By then there was a nurse in the room with us the whole time and then later on another one appeared. And we can remember her coming in. But the other nurse must have got her there somehow, because obviously they knew that it was getting near the time that [our son] was going to die. And to be honest you could see all the figures going down on the monitors anyway. And so you knew that, you know, it wasn't good. But I just couldn't believe that there wasn't a doctor to come and speak to us. The nurses took us, left us there, and then they came back a bit later and said, 'Look, we really think you ought to have a cup of tea. You've had, you know, you've had a shock'. And they said, 'It will give us a chance to sort him out and make him more presentable for you'. 

When you had the conversation with the doctors who were telling you about your four options, they were using a lot of technical terms and -

Which we just didn't understand. I mean we knew what some of the terms meant obviously, because you do tend to pick up a lot more than you know as it were. But they would, instead of saying, 'Look, we're sorry, we've got some bad news to tell you' there was none of that at all. They went into all this technical terms, and saying what they could and couldn't do. And I would have preferred them to have come straight out, and not for us to have had to turn round and say, 'What are you trying to tell us? Are you trying to tell us that there is nothing more you can do for our son?' And which is when they said, 'Yes'.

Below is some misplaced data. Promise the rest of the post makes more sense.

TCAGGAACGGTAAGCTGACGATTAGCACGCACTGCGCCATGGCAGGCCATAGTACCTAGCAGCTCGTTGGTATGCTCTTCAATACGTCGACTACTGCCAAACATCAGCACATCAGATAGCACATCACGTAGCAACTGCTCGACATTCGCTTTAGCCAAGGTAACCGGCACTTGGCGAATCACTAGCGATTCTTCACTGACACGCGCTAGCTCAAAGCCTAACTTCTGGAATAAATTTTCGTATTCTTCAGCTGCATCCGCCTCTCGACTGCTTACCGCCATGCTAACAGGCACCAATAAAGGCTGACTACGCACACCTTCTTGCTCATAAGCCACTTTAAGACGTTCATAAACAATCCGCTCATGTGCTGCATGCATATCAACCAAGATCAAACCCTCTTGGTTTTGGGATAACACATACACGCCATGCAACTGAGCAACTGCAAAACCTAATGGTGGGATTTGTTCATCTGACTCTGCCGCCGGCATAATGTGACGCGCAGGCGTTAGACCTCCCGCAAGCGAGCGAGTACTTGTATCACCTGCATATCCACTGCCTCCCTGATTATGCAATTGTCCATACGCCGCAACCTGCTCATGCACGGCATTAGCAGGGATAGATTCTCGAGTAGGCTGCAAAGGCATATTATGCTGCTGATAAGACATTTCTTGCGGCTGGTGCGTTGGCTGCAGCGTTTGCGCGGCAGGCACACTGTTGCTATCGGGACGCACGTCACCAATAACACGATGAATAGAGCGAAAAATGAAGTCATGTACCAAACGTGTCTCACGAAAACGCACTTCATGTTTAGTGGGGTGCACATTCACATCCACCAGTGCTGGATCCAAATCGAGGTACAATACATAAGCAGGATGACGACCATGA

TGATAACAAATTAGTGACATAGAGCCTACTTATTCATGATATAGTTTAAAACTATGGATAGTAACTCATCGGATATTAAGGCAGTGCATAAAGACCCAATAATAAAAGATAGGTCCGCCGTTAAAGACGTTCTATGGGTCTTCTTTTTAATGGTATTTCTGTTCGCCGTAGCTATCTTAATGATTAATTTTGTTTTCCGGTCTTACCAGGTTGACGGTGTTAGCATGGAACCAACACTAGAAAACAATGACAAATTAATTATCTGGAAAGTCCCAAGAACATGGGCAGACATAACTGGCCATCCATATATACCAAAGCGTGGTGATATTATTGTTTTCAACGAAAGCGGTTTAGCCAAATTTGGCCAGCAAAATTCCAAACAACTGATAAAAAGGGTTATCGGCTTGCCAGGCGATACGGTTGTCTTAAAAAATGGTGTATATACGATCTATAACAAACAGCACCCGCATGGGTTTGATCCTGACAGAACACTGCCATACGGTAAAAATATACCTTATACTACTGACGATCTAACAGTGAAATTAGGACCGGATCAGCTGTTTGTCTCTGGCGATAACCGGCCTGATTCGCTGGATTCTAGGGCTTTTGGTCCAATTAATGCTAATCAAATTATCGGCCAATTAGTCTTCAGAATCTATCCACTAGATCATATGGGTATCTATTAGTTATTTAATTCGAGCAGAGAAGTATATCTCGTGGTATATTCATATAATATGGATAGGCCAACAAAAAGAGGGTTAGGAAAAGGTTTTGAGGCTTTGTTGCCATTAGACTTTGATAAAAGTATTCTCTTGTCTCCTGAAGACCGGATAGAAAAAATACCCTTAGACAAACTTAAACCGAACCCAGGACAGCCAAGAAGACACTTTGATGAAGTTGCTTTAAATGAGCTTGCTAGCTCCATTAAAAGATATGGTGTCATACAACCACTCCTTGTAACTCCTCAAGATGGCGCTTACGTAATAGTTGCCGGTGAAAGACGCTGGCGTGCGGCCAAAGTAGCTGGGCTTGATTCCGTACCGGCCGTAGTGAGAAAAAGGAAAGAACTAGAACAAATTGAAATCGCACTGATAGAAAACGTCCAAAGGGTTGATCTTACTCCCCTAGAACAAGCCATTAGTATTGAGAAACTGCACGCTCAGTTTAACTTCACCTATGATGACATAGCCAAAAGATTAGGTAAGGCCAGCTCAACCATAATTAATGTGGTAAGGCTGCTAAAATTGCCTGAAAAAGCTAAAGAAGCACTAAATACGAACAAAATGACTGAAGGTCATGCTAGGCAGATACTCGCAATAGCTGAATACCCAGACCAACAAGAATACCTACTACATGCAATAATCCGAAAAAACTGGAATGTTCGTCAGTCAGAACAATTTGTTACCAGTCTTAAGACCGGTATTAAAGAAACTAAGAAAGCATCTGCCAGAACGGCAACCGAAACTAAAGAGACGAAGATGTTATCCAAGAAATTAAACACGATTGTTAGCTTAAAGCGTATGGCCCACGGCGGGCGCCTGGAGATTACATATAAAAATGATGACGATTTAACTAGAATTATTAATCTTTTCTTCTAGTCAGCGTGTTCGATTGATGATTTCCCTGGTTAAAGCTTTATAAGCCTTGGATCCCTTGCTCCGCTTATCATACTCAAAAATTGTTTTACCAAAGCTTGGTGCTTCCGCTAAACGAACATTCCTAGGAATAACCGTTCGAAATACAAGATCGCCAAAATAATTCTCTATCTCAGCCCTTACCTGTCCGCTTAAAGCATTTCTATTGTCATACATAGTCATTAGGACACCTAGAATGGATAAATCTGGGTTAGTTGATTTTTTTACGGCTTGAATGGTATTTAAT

Was it at that point that they also said he'd have two to three weeks? 

We were told he'd got two to three weeks. 

And then it was only later through the nurse that you'?

We found out that he was going that night. 

Was he on a ventilator? 

No. He was on oxygen. And that's one of the reasons they talked about, the two doctors that had come to see him from Intensive Care said that his breathing wasn't very good and they'd got a special machine. They explained that it was a different machine to what he'd been on at the local hospital, but they would see how he went. But they said if it turned out that it was painful for him, then obviously they would stop it. But they said, 'We can assure you we will keep a good eye on him'. So there was me expecting him to be going off to Intensive Care, and then a quarter of an hour later I'm told that he's only got two to three weeks. It was just an unbelievable day in the way the whole pattern emerged, and the fact that nobody actually came back and told us that, 'He's in fact going tonight' from a doctor's point of view I mean, you know. I didn't think it had been fair for the nurse to have had to have come and told us.